Over the weekend, I was perusing a…well-known library site in search of inspiration or, failing that, simple distraction. Instead, I found United States of Fear, by Mark McDonald, M.D. And I’m glad I did.
This is a very short book, consisting of only four chapters and clocking in at (according to my reader app) a measly 178 pages. I’ve written that much in two weeks before, but that’s fiction. United States of Fear is very much nonfiction. It’s real, the real life we’re dealing with at this very moment.
Dr. McDonald is a psychiatrist working in Los Angeles. In itself, that wouldn’t be cause for celebration. “Nobody’s perfect,” I would say. What makes his perspective important is that he uses his practice and position to publicly call for a return to rationality, something sorely needed in the world today. As he bluntly puts it, America is in the grips of a mass delusional psychosis. This is very similar to Dr. Robert Malone’s diagnosis of mass formation psychosis; in both cases, the point is that most people in this country have fallen victim to a self-reinforcing, even contagious sort of fear.
We can’t blame that entirely on our elected leaders, so many of whom disregarded not only basic scientific facts and their oaths of office, but all common sense in their quest for medical tyranny. We can’t pin it all on mainstream media, which has displayed perverse pleasure in stoking the fears of its dwindling supply of viewers for two straight years. No, we all share in the blame.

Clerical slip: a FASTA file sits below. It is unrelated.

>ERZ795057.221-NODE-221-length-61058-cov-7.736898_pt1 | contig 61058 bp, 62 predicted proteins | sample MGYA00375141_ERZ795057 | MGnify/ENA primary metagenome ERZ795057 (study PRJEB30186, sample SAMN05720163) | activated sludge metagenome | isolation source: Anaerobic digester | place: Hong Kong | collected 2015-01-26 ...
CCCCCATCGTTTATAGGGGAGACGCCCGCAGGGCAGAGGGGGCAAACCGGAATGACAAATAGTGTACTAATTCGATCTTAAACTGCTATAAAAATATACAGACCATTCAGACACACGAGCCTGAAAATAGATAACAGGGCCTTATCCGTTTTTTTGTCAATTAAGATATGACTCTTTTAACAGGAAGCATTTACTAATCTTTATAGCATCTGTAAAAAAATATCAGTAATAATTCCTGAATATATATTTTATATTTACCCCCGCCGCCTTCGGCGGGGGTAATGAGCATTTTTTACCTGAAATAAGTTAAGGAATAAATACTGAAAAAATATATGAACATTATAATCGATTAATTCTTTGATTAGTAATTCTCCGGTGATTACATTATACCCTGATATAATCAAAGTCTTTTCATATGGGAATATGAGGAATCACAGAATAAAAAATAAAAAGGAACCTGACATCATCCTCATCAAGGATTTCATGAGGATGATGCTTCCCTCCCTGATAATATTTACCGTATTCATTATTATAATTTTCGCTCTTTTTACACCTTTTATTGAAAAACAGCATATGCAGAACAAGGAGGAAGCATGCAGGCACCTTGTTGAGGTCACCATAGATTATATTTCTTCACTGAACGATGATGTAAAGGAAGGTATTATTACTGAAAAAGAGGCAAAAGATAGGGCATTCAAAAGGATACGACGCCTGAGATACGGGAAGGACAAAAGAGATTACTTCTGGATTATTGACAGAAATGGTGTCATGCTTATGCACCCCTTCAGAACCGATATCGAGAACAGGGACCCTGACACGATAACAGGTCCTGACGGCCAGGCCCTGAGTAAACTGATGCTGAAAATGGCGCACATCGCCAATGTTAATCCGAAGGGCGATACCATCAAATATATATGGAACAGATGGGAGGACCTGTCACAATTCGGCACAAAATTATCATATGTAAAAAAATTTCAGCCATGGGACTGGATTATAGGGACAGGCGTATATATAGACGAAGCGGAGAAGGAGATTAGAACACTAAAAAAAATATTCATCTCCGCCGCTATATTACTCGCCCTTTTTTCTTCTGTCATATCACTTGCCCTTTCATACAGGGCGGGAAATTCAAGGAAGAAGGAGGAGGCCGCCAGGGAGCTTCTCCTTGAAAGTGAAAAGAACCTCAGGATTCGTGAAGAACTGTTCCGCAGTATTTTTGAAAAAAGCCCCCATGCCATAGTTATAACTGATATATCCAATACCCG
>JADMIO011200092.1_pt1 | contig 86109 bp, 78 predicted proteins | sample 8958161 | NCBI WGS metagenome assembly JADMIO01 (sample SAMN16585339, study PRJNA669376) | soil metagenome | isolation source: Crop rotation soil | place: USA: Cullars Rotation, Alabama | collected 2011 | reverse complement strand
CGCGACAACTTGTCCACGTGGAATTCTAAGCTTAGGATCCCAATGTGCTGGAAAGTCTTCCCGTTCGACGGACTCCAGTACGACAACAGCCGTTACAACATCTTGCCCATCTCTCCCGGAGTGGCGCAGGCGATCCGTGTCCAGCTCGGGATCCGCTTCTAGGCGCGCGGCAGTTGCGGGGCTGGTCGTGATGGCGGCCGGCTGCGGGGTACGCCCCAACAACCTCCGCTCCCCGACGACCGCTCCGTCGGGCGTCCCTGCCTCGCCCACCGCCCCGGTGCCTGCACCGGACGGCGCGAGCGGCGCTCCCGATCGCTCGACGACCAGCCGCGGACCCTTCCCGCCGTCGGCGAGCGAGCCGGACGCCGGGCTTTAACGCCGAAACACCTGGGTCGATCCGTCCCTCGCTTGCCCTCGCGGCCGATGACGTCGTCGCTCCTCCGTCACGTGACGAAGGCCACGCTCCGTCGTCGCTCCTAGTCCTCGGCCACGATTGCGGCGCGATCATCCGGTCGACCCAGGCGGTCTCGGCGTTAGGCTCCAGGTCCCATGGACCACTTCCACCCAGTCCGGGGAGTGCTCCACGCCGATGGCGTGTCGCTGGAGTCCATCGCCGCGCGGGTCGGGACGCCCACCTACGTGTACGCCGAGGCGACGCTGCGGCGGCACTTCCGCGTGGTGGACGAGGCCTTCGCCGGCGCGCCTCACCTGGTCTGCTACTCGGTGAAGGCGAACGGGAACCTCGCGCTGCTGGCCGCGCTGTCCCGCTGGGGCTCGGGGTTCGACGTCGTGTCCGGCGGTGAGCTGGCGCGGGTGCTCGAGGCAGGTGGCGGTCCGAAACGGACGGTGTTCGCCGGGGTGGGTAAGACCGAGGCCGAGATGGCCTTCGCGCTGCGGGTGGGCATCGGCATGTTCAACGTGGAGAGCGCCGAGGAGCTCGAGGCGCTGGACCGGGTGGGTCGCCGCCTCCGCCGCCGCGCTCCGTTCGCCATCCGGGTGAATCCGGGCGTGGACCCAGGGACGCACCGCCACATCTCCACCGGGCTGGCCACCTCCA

The seeds were sown generations ago. As the author explains, the fear gripping our nation today has its roots in the Red Scare of the 1950s, the feminist movement of the 1970s, the political correctness craze of the 1990s, and this century’s obsession with terrorism. In every case, the dangers existed. Some Americans really were Soviet spies. Some men really were rapists and abusers. Some people really were harmed by callous use of language. And some people really were Islamic fundamentalists wanting to destroy the West. But not all of them, and not all the time.
So it is with the Wuhan virus. Dr. McDonald consistently uses that terminology, and I respect him for that. Call this thing what it is: a biological agent released from a lab in Wuhan, China. (In the short weeks since the book was published, we’ve discovered—confirmed, rather—that it was developed by the United States, but that wasn’t known at the time.) Words have power. Names have power. Refusing to use a name because it is taboo only gives that name power over you.